Diabetic retinopathy is one of the more common conditions that affect diabetes. It's actually the leading cause of blindness in adults in the U.S. This particular condition causes damage to the retina, which is the portion of the eye consisting of nerves. It's the part of the eye that receives light and transfers images to the brain. Two main types of diabetic retinopathy exist: non proliferative retinopathy and proliferative retinopathy. With non proliferative retinopathy, the small vessels in the back of the eye begins to swell. They then form pouches and eventually rob the retina of its blood supply. On the other hand, proliferative retinopathy causes new blood vessels to grow, which prevents the retina from getting enough blood. The new vessels are weak, and it's possible for blood to leak from them. This condition causes floaters, blurred vision, black spots in your field of vision, and a loss of your central vision.
According to The Diabetes Council, diabetics are twice as likely to develop glaucoma than someone who doesn't have diabetes. The relationship between the two issues, however, isn't fully understood. This particular eye issue arises as a result of damage to the optic nerve. This region of your eye is responsible for sending messages from your eye to your brain. In most cases, the damage occurs due to high pressure in the eye. In many times, glaucoma doesn't have any symptoms in the early stages, making it imperative to get routine eye examinations for it. This is especially the case since any vision loss from glaucoma can't be recovered. Once the eye disease does cause symptoms, you may notice you have patchy blind spots. Generally, the spots occur in either your peripheral or central vision. Tunnel vision happens in more advanced stages. These symptoms are part of open-angle glaucoma. Another form of glaucoma is acute-angle closure glaucoma, which can cause severe headaches, eye pain, nausea, vomiting, blurred vision, and halos around light. It's an emergency and requires immediate treatment.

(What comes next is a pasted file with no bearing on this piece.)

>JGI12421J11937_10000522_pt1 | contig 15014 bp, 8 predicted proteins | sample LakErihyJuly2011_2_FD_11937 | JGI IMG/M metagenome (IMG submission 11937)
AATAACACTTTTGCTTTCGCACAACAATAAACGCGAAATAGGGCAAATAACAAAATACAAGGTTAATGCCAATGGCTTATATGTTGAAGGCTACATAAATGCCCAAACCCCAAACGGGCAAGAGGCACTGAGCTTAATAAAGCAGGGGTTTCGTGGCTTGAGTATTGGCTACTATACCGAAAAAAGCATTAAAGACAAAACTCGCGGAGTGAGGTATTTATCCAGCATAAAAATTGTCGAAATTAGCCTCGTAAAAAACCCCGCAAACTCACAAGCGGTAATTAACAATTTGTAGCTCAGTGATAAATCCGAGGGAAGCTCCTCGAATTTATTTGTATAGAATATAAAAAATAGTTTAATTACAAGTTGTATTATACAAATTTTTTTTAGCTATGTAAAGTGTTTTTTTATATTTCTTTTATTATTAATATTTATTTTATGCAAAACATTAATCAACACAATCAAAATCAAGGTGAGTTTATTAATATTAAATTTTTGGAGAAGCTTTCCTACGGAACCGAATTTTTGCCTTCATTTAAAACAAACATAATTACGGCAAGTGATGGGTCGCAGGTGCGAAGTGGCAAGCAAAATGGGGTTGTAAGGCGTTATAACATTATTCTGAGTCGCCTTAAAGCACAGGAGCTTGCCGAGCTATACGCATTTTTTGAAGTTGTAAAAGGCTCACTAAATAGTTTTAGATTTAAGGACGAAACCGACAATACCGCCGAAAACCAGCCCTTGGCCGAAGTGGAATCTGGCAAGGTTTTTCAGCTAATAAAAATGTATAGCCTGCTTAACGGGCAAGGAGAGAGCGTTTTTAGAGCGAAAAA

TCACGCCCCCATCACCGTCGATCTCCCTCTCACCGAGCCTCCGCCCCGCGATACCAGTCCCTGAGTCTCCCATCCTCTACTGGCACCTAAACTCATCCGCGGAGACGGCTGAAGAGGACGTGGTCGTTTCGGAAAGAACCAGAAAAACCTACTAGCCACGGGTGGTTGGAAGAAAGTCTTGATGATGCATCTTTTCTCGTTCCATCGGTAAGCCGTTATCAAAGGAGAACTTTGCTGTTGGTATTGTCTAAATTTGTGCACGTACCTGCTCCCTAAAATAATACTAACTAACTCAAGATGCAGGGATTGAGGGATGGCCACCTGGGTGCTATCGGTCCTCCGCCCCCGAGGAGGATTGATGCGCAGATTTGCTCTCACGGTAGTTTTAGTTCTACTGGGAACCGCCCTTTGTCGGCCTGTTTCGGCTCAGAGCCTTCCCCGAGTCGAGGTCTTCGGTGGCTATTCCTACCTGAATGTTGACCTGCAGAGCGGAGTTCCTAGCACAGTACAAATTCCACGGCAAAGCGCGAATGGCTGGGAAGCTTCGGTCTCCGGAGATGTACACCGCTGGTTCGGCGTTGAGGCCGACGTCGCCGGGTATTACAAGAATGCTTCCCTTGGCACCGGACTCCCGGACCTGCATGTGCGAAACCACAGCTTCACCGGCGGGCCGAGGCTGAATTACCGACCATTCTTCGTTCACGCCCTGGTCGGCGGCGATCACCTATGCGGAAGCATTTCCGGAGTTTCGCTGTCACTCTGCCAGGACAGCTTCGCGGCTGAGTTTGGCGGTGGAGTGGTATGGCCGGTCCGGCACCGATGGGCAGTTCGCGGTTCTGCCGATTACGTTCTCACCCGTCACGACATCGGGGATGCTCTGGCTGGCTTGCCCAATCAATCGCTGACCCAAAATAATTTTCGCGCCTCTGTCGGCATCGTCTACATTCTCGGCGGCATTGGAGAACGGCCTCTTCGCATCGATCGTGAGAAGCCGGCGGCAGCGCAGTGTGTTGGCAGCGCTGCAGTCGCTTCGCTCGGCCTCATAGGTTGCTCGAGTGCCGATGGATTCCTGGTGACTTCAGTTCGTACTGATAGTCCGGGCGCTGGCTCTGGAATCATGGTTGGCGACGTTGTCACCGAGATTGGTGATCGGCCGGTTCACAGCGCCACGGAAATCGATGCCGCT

The connection between diabetes and cataracts isn't fully understood. It appears individuals with diabetes are 60-percent more likely to develop cataracts than someone without diabetes. Cataracts cause a clouding on the lens of your eye. People with cataracts may feel like their looking through a fogged window. Although cataracts may develop slowly and not interfere with your vision at first, once they progress they cause clouded, blurred, or dim vision. It makes it difficult for someone to see at night. You may have a sensitivity to light or see halos around light. You might have a fading or yellowing of colors.
Importance of Routine Screening
While it's important for all individuals to receive routine eye screenings, it's even more so for diabetic patients. Once cataracts and glaucoma progress, the conditions are manageable but not reversible. Once cataracts worsen too much, surgery is the only way to correct the problem. With management techniques, you may keep your eyesight for longer since either condition may lead to blindness.
Treatment for Eye Problems
The treatment depends upon the condition. For instance, you may receive a prescription for eye drops or an oral medication to reduce the pressure in your eye if you have glaucoma. Patients with cataracts may need frequent changes in their eyewear prescription to combat the problem. Surgery may be necessary for the advanced stages of either cataracts or glaucoma. For diabetic retinopathy, laser surgery may be necessary to remove vessels or treat abnormal ones.